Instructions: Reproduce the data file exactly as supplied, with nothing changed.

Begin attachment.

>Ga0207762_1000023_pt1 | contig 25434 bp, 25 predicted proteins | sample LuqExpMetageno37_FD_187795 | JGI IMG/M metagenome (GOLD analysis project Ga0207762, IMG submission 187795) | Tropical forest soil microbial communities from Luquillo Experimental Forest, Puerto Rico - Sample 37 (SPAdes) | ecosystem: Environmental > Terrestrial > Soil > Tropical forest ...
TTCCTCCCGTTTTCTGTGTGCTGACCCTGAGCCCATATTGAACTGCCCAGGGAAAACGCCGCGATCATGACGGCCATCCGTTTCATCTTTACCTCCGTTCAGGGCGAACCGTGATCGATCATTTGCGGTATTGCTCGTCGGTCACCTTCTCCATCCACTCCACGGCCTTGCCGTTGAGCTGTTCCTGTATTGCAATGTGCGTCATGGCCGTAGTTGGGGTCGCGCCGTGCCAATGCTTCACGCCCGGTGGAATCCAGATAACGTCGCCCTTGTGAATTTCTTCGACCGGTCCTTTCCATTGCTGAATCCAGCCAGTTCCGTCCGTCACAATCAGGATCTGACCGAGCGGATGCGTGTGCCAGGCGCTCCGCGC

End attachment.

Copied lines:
>Ga0207762_1000023_pt1 | contig 25434 bp, 25 predicted proteins | sample LuqExpMetageno37_FD_187795 | JGI IMG/M metagenome (GOLD analysis project Ga0207762, IMG submission 187795) | Tropical forest soil microbial communities from Luquillo Experimental Forest, Puerto Rico - Sample 37 (SPAdes) | ecosystem: Environmental > Terrestrial > Soil > Tropical forest ...
TTCCTCCCGTTTTCTGTGTGCTGACCCTGAGCCCATATTGAACTGCCCAGGGAAAACGCCGCGATCATGACGGCCATCCGTTTCATCTTTACCTCCGTTCAGGGCGAACCGTGATCGATCATTTGCGGTATTGCTCGTCGGTCACCTTCTCCATCCACTCCACGGCCTTGCCGTTGAGCTGTTCCTGTATTGCAATGTGCGTCATGGCCGTAGTTGGGGTCGCGCCGTGCCAATGCTTCACGCCCGGTGGAATCCAGATAACGTCGCCCTTGTGAATTTCTTCGACCGGTCCTTTCCATTGCTGAATCCAGCCAGTTCCGTCCGTCACAATCAGGATCTGACCGAGCGGATGCGTGTGCCAGGCGCTCCGCGC